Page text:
Aurora, CO police detain Black family after mistaking their vehicle as stolen

Elias Hubbard
August 4, 2020

A black family traveling in an SUV with children aged six to 17, were detained and handcuffed at gunpoint after police mistakenly thought their vehicle was stolen.

"Why are you now placing these children on the ground face into the concrete?" It's hot! In front of all of us?

"There's no excuse why you didn't handle it a different type of way", Brittney Gilliam said.

Wurtz recorded the incident along with several other witnesses.

The entire incident was avoidable wth simple and basic police work that didn't involve making any contact with the family that included a 6-year-old girl, let alone handcuffing them and detaining them in such an inhumane way. The officer drew their weapon on the family and ordered them out of the auto. Several of the children were handcuffed. "I am committed to leading the Aurora Police Department to be an active and engaged part of this community in building a collaborative and constructive path forward".

The vehicle the family was driving was not stolen. It had Colorado license plates but a motorcycle with the same license plate number from Montana was the vehicle that had been reported as stolen on Sunday. Purportedly, both vehicles shared the same license plate number.

"I want my mother", one of them can be heard wailing on a video of the incident, gasping for air between sobs.

Gilliam said that officers approached the vehicle with their weapons drawn, which immediately stoked fear in the family.

After officers realized the mistake, the family was uncuffed, but more officers continued to arrive. They didn't even tell me to move, secure the scene.

Wurtz filed a complaint with internal affairs.

Sunday's confrontation, which had been viewed more than 1.4 million times on Twitter as of early Tuesday, marks another troubling incident for a police department that has already drawn intense scrutiny over its treatment of Black people. She released the following statement on Monday.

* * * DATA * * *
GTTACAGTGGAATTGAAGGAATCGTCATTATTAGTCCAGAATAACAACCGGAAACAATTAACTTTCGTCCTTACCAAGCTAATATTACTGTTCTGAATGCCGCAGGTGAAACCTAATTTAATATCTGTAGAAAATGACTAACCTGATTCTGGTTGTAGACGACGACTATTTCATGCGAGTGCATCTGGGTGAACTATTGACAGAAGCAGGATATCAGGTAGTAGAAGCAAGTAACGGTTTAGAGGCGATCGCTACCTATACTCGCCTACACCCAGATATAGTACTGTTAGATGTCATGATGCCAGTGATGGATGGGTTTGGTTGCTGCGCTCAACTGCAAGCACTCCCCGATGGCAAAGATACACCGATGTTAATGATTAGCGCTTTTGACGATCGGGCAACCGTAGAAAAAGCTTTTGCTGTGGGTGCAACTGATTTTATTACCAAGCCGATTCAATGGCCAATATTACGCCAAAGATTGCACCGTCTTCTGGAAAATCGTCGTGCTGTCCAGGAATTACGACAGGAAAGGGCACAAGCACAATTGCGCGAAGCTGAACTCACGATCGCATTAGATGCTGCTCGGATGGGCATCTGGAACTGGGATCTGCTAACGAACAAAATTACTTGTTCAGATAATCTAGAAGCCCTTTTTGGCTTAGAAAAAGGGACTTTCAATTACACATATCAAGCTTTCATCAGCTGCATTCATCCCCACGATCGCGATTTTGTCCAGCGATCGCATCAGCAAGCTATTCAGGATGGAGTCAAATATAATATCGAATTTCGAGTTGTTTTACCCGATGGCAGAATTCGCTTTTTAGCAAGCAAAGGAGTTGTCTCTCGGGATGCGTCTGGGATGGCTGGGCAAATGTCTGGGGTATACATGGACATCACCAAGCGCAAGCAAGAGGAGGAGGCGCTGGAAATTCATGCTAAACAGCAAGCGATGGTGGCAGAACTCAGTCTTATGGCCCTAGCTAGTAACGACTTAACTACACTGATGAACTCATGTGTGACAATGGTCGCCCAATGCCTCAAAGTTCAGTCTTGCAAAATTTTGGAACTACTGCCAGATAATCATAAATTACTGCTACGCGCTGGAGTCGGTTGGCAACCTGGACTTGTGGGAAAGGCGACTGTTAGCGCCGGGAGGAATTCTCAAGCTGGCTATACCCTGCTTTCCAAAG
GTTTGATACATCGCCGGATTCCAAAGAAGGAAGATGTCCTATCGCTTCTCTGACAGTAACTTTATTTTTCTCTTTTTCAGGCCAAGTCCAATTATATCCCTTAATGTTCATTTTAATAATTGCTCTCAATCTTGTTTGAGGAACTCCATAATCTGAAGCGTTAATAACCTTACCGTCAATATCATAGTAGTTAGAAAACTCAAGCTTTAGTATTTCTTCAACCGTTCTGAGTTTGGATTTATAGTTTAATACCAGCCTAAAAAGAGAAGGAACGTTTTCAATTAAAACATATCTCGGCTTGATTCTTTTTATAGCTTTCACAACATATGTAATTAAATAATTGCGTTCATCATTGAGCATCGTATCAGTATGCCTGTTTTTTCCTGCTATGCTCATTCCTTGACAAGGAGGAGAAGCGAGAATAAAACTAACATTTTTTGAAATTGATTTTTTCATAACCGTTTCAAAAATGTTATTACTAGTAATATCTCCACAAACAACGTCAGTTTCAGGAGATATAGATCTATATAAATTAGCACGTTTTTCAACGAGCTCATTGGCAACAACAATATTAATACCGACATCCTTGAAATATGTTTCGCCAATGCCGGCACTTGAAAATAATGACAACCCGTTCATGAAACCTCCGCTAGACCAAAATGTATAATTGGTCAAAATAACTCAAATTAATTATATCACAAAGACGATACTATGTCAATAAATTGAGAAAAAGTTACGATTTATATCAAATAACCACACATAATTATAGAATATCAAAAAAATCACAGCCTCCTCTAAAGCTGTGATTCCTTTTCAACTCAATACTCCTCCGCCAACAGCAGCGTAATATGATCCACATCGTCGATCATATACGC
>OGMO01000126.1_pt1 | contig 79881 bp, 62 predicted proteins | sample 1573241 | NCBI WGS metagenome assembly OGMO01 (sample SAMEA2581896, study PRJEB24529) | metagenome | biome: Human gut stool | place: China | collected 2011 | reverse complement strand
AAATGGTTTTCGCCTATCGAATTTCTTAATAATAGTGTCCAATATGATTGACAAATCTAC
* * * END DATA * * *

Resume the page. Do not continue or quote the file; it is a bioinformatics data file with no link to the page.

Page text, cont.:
In a statement, the department said, "The Aurora Police Department understands that this is concerning and traumatic for those involved and we again offer our apologies".

Faith Goodrich, a spokeswoman for the police department, told KUSA that there is no written policy about when and how to use the stop, which is also used when officers know or suspect people in a auto are armed. The tactic involves drawing weapons, telling passengers to exit the vehicle and ordering them to lie on the ground.

The department's interim chief, Vanessa Wilson, said police officers must be allowed to deviate from the written procedure depending on the different scenarios they face in the field. She said she had directed her team to look into new practices and training as a result of what happened.

'I have called the family to apologize and to offer any help we can provide, especially for the children who may have been traumatized by yesterday's events. "I have reached out to our victim advocates so we can offer age-appropriate therapy that the city will cover", she said.

Did we mention that the Aurora Police Department is the same law enforcement agency that attacked Elijah McClain, an innocent Black man who was walking home from the store when cops stopped him last year for being "suspicious", used a carotid chokehold on the 23-year-old, then claimed he was in "an "agitated mental state" that prompted paramedics to inject him with the sedative ketamine, inducing first a heart attack, then a coma and then his death".

Other reports by Click Lancashire

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